Get Inspired with Dolce Sentire: Christmas Cookie Wreath

 


Every Christmas, for over ten years, decorating the tree at home has been impossible for me. The reason is called Nero, my beautiful, fluffy, and fat, but curious and naughty cat! 

If you have cats living with you, you know perfectly well that they and Christmas trees can’t coexist. Cats are super lovely, but there’s nothing you can do if you want to decorate your home. They climb, chew, destroy . . . you know, a catastrophe is guaranteed!

But Christmas without the typical holiday decorations seems so sad. That’s why I resort to hiding my Christmas tree in my studio, where I usually work, and wind up creating its ornaments by cookie-ing. (Luckily, Nero hates sugar!)

In this tutorial, you're going to learn how to decorate a super-dimensional Christmas ornament cookie - a sweet wreath only using royal icing transfers, a technique I've learned to love. Delicate, yes, but not so difficult as it seems. Want to try? [EDITOR'S NOTE: Sure thing!]

For this cookie wreath, you’ll need:
  • Parchment paper, onto which to pipe transfers
  • A wreath illustration (I got the image I used from freepik, a free graphic resources finder, here.)
  • Pastry bags and round piping tips (I used PME #1 and #0 tips.)
  • White medium-stiff royal icing, for piping transfers
  • Scribe tool, for teasing icing into tight spots
  • Small round paint brush, for handpainting transfers
  • Vodka, alcohol rejuvenator spirit, or alcohol-based extract, for extending colors into paint (See color notes, below.)
  • 1 cookie ring (I used a 10-cm/4-inch diameter round with a 7-cm/2 3/4-inch hole cut in the center, and a small hole cut in the top. But any size ring will work.)
  • Fine hemp twine
  • Gold nonpareils (I used these nonpareils from Funcakes.)
  • Red ribbon
Colors:
  • AmeriColor: Maroon and Warm Brown gels (for berries); Forest Green (for leaves and pine branches)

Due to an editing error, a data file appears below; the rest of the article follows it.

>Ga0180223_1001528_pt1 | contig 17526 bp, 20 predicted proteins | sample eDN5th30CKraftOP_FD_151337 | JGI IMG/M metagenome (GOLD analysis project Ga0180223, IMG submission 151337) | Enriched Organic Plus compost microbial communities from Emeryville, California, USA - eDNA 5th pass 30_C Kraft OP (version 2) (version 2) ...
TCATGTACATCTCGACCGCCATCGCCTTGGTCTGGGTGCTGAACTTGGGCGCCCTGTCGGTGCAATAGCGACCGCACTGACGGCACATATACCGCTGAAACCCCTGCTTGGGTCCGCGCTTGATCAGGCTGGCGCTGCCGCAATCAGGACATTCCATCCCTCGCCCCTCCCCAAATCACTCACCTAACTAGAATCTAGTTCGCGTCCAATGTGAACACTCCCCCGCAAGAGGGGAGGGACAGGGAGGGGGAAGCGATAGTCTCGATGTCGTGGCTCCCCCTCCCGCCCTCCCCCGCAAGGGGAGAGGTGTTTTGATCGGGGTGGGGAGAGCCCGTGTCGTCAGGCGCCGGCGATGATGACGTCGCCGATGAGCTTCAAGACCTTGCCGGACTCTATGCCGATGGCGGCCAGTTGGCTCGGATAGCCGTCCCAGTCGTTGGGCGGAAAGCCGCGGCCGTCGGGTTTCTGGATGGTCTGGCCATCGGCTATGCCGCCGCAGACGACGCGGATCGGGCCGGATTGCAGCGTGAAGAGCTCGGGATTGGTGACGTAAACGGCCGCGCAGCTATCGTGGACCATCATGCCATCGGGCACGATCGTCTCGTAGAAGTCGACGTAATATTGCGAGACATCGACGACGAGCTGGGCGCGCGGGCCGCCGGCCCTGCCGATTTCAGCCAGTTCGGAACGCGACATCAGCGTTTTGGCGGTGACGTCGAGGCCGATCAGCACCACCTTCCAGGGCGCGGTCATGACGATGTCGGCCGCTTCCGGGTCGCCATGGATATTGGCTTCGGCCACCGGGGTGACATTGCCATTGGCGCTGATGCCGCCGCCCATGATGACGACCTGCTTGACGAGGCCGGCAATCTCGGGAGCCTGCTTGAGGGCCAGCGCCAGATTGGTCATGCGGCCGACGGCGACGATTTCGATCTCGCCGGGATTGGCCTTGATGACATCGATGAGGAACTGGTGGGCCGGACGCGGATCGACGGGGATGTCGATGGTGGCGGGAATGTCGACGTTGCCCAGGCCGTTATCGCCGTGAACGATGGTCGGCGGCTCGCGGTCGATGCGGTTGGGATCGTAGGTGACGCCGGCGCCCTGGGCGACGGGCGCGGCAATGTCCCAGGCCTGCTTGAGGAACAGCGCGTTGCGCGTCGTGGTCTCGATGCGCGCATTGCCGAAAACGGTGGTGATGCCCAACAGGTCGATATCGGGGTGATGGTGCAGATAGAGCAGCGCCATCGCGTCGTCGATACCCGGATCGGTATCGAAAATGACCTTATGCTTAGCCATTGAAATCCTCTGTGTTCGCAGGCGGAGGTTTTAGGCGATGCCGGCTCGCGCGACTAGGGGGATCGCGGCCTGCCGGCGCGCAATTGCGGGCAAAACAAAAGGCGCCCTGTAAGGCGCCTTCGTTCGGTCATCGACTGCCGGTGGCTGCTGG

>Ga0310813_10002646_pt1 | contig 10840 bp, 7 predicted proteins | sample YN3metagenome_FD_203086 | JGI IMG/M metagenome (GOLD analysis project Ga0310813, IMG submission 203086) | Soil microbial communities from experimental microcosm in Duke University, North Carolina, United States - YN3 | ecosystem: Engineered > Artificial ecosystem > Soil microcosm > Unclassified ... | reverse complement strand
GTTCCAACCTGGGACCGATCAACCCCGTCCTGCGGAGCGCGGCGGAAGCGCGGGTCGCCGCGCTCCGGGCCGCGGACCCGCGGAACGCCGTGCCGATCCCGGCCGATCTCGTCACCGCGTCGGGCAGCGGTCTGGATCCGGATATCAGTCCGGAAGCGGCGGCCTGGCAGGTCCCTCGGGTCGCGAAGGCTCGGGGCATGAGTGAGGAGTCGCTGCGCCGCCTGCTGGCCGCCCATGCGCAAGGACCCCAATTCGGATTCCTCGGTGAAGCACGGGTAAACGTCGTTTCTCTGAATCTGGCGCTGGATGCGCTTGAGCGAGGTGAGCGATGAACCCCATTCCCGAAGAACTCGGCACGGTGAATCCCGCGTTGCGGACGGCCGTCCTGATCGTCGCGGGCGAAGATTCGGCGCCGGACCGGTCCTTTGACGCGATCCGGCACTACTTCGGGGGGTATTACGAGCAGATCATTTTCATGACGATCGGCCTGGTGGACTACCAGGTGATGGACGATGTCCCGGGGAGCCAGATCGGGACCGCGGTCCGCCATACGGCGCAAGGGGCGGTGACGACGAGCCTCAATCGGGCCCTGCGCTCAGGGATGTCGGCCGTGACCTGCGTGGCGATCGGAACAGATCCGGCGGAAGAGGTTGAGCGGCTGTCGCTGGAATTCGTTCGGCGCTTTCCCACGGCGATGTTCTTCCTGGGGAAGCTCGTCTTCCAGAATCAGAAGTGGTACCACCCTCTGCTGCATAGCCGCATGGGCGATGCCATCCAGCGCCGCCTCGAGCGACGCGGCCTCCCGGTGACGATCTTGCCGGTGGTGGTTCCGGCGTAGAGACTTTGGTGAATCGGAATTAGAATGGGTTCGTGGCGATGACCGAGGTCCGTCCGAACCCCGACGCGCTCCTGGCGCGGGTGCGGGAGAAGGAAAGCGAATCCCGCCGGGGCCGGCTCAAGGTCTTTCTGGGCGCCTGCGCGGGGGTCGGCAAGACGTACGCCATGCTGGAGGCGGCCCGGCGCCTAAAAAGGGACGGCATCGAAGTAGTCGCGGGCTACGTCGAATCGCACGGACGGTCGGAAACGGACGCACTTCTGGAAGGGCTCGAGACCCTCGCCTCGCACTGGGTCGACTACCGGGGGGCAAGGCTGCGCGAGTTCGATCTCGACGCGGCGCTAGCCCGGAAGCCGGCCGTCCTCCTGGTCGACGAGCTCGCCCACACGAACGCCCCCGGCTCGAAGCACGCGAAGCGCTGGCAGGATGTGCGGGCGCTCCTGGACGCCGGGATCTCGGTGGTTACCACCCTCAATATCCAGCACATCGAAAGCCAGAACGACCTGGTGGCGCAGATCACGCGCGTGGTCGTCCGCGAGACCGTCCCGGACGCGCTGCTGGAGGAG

• Rainbow Dust powder colors: Pale Terracotta and Poppy Red (for berries); Citrus Green and Ivy Green (for leaves, pine branches, and holly)
  • Sugarflair: Extra White powder (for Christmas roses)

Some useful tips before we start . . .

About piping tips: Small tips are preferred. They will help you pipe the tiny, detailed areas of the design with heightened accuracy. I usually pipe these kinds of transfers with round #0 or #1 PME tips. (You could even use a smaller #00 tip.)

About piping tips:

About transfers: In order to make the royal icing transfers, you can choose parchment paper pieces or acetate sheets as your piping surface. (I used the latter in this previous Christmas tutorial.) This time, I used parchment paper since the transfers were very delicate, and I needed the extra flexibility of the paper in order to safely remove the transfers. (Sometimes acetate sheets can be so stiff that it's hard to remove transfers without breaking them.)

About transfers-Partchment paper:

Ok, let's get started! 

Step 1: Begin by choosing and printing a wreath illustration. [EDITOR'S NOTE: Be sure to use free clip art that gives you a license to use/copy the art, or seek permission from the original artist to copy his/her work if the art is copyrighted.]

Cover an area of the illustration with a small piece of parchment paper, and trace the covered leaves, branches, and/or berries with the white medium-stiff royal icing. Pipe small portions of the wreath at a time to ensure easier removal from the paper, and to also give you more flexibility when arranging the pieces in the end. For example: pipe one flower and two branches first; then two berries and their leaves; then single branches and single berries, and so on. Use your scribe tool to "tease" or push the icing into particularly tight spots, like the tips of petals or leaves.

Piping the royal icing transfers:

Step 2: Let the transfers dry completely, either at room temperature (a minimum of 8 hours) or in a food dehydrator (about 30 minutes).

Drying the royal icing transfers:

Step 3: Once the transfers are dry, but still on the paper, handpaint every piece with the colors mentioned above, mixed into "paint" as always with a few drops of vodka (or alcohol rejuvenator spirit or alcohol-based extract). Let the paint dry completely. Use the original wreath illustration as a color guide to add highlights, shadows, and other details. [EDITOR'S NOTE: For more tips on painting highlights and shadows, check out Aixa's earlier painting tutorial here.]